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New sentence in Road Dog Cycle case
Road Dog Cycles
Stephen Johnson was sentenced to 15 months in prison for committing perjury before a federal grand jury and making false statements to the FBI regarding the investigation into Bob Holloway, former owner of Road Dog Cycle in Denair. - photo by Journal file photo

A Linden man who trained dogs for law enforcement has been sentenced to prison for his role in the case against Turlock’s Bob Holloway and the Denair Road Dog Cycle shop.

Stephen J. Johnson, 66, was sentenced Monday by U.S. District Judge Lawrence J. O’Neill to 15 months in prison for committing perjury before a federal grand jury and making false statements to the FBI, according to the U.S. Attorney’s Office.

According to court documents, Johnson, a law enforcement dog trainer who worked in the Central Valley, was charged with conspiring to obstruct an FBI investigation into Bob Holloway, former owner of Road Dog Cycle in Denair.  Johnson was also charged with two counts of making false statements to the FBI and six counts of perjury before a federal grand jury.

Holloway had been charged by a federal grand jury of extortion and racketeering. He was accused of running a chop shop out of his Denair store and using extortion and violence to collect debts. He was arrested in July 2008, along with 11 other men, after a federal grand jury returned indictments against them. Holloway eventually pled guilty to racketeering and extortion charges and was sentenced to four years in prison in September 2010.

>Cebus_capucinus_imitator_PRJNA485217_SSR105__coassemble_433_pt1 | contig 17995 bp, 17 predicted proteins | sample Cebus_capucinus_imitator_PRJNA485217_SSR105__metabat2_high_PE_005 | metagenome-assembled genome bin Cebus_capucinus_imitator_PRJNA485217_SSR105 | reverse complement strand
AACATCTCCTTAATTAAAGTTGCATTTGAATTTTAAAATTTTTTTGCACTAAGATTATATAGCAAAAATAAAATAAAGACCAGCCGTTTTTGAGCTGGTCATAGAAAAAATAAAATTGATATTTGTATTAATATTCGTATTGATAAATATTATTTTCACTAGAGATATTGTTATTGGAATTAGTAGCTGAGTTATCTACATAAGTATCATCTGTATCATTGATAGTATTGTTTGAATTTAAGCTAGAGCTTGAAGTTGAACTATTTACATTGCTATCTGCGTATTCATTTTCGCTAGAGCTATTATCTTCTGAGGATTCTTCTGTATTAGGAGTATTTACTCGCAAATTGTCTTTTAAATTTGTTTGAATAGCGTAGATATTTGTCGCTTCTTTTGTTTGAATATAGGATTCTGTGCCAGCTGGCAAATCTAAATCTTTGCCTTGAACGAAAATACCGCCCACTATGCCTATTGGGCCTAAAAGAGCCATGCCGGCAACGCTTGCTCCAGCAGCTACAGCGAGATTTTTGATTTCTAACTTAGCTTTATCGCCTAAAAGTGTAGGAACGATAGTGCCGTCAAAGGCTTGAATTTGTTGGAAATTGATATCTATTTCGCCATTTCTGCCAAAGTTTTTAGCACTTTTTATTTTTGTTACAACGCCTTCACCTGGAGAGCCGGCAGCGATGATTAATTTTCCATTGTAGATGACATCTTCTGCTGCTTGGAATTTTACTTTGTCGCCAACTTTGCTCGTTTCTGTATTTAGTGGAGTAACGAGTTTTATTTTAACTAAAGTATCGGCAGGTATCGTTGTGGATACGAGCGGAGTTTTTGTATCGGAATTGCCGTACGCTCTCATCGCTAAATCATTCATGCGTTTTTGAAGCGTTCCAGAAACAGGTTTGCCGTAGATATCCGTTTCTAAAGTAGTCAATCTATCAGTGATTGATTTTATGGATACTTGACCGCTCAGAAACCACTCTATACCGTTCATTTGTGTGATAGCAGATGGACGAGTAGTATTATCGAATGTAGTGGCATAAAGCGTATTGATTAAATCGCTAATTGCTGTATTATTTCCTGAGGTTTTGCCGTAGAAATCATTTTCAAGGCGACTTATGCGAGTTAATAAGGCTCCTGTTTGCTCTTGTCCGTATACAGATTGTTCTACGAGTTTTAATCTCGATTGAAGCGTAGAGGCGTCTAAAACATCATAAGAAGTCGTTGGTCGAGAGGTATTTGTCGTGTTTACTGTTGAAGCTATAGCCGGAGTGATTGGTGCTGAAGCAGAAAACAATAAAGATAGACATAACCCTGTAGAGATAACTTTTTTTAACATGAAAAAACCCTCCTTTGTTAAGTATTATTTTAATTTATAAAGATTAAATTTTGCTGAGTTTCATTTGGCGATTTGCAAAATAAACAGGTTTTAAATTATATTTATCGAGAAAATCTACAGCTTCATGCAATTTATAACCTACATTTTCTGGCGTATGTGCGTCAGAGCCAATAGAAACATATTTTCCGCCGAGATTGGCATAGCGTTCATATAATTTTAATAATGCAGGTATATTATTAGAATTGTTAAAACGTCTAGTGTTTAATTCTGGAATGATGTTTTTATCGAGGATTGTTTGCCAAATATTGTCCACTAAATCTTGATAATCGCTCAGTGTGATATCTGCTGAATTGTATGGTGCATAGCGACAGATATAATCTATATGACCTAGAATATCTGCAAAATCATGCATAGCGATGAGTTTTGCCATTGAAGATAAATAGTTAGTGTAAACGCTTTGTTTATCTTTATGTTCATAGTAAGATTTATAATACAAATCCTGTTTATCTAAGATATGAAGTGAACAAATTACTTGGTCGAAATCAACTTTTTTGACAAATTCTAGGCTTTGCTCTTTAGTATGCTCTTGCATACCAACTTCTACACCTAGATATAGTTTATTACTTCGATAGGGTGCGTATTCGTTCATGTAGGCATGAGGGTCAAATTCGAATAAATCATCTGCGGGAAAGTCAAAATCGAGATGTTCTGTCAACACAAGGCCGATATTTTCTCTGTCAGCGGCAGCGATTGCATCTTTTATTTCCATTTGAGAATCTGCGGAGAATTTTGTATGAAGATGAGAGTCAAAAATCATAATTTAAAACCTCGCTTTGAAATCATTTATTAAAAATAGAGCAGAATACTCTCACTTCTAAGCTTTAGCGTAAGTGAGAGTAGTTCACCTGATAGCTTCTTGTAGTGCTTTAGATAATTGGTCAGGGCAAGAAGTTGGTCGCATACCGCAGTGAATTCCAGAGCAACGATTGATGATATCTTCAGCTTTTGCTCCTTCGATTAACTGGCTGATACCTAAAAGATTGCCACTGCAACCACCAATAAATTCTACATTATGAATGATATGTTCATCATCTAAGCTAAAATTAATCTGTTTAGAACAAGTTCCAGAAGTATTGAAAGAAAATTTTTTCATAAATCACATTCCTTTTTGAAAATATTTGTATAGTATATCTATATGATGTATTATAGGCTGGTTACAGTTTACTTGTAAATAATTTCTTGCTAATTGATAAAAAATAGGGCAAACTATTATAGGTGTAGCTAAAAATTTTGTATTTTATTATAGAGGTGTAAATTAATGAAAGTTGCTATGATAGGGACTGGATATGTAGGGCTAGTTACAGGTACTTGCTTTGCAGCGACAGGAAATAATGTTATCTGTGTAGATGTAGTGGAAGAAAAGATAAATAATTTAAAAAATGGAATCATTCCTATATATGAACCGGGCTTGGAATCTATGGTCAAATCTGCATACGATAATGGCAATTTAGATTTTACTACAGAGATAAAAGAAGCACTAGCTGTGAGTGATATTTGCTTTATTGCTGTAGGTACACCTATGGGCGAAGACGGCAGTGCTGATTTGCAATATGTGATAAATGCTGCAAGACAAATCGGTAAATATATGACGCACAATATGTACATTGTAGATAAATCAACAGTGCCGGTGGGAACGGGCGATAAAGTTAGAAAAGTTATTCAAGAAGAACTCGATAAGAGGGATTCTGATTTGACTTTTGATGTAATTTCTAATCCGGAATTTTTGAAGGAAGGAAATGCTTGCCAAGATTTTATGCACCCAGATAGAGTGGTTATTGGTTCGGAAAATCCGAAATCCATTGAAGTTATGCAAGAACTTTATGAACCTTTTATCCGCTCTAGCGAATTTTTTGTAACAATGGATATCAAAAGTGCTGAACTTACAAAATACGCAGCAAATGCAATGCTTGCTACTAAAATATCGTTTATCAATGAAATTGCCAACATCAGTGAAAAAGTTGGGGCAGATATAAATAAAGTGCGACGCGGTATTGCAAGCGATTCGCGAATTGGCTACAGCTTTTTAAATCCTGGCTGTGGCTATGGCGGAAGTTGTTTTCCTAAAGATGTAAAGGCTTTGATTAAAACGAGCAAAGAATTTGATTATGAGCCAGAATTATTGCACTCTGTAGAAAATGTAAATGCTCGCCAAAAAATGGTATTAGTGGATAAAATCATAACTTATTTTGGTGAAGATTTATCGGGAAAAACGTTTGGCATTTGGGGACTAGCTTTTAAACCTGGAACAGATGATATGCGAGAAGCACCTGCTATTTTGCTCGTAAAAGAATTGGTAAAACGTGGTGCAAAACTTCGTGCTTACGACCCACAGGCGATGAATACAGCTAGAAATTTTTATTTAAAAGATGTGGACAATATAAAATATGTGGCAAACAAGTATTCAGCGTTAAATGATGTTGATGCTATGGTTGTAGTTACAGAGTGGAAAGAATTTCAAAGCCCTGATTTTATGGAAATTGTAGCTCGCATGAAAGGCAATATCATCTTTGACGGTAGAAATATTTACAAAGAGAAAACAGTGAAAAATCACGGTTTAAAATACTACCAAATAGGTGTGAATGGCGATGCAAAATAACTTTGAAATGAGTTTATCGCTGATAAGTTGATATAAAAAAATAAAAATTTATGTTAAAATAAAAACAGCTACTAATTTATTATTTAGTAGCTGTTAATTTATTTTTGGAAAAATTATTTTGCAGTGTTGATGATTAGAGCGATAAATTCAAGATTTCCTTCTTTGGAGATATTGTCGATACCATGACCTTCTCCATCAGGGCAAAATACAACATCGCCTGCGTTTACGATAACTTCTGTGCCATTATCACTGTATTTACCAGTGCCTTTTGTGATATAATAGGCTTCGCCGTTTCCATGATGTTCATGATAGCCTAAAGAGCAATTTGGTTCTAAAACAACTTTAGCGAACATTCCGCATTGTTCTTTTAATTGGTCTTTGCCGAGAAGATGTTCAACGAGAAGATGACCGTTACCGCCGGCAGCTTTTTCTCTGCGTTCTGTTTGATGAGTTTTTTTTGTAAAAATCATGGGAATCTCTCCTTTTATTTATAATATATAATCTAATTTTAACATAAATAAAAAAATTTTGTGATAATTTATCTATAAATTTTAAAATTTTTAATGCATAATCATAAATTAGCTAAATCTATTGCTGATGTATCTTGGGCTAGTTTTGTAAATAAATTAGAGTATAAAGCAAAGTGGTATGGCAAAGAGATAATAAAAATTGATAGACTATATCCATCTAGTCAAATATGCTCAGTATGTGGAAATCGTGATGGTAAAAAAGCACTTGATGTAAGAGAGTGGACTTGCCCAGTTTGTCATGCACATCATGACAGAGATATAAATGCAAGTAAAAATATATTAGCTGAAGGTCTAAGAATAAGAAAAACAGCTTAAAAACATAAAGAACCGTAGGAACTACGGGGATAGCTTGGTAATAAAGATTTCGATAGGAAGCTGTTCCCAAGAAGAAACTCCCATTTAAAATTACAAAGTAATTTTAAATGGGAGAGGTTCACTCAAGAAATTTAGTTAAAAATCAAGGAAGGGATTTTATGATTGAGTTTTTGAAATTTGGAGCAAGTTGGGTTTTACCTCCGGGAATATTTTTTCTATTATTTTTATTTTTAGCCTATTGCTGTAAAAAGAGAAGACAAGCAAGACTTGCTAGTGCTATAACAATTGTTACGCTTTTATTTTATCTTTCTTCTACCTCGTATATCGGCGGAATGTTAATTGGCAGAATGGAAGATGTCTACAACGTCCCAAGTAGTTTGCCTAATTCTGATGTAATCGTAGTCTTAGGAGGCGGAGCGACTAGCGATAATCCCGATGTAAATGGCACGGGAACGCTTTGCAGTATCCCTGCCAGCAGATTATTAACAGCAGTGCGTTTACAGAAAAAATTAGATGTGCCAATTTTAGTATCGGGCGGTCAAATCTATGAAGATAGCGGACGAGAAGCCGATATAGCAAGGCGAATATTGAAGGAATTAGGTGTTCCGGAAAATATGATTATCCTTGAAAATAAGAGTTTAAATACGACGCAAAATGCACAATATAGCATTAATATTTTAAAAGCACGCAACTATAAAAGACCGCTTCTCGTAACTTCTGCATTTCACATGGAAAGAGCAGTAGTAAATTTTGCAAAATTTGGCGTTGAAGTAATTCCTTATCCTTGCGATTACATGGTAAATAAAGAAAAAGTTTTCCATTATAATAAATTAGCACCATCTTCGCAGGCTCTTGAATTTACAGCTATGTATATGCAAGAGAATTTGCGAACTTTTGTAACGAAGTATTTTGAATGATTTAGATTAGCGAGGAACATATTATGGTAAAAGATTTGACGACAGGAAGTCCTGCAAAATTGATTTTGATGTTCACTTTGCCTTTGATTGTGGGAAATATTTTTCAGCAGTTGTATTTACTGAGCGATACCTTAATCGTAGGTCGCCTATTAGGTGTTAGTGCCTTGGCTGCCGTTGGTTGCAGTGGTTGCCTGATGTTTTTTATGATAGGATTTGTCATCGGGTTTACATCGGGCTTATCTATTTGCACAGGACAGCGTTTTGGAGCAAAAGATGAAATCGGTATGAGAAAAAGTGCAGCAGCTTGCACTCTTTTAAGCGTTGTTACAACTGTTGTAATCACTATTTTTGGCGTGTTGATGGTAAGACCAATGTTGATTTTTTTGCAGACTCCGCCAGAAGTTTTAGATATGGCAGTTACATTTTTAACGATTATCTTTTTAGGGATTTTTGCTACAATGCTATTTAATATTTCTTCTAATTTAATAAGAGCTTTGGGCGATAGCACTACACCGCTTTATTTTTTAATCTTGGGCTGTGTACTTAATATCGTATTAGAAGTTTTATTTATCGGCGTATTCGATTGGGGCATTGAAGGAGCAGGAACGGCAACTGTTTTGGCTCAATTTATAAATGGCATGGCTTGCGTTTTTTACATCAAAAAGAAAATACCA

Holloway once served as a deputy with the Stanislaus County Sheriff's Department until he was injured in a work-related crash.

During the course of the Central Valley Gang Impact Task Force investigation into Holloway and his motorcycle shop, agents began to suspect information was being leaked by law enforcement . To ferret out the leaks, the task force released a bulletin with information marked as confidential and for law enforcement only. In reality the information did not detail anything that would jeopardize the investigation.

After circulating the bulletin, the task force monitored wiretaps it had placed on Holloway’s phones, hoping to catch the law enforcement officers leaking information.

Gary Ermoian, a private investigator from Stanislaus County, who was friends with Holloway, learned of the bulletin through a contact at the Stanislaus County courthouse and phoned Holloway to warn him about the investigation and that a search warrant could be forthcoming.

Johnson also learned of the bulletin and issued similar warnings to Holloway.

The case against the two men argued that because of their tips, Holloway was able to hide evidence that could be used against him.

When interviewed by the FBI in 2008, Johnson denied assisting Holloway in hiding evidence and informing Holloway about law enforcement surveillance. Johnson then testified under oath before a federal grand jury later in 2008 and further denied assisting Holloway.

Both Johnson and Ermoian were both convicted on charges of obstructing justice during the case, however, the  the Ninth Circuit Court of Appeals reversed the obstruction of justice count against Ermoian and Johnson last year, citing an investigation by the FBI is not “an official proceeding” which is a needed requirement for proving an obstruction charge. Johnson therefore had to be re-sentenced on the perjury and false statement counts of which he was convicted.

This case was the product of an investigation by the Central Valley Gang Impact Task Force, a task force composed of state and federal law enforcement agencies, including the Modesto Police Department, the Stanislaus County Sheriff’s Department, the Stanislaus County District Attorney’s Office, and the FBI.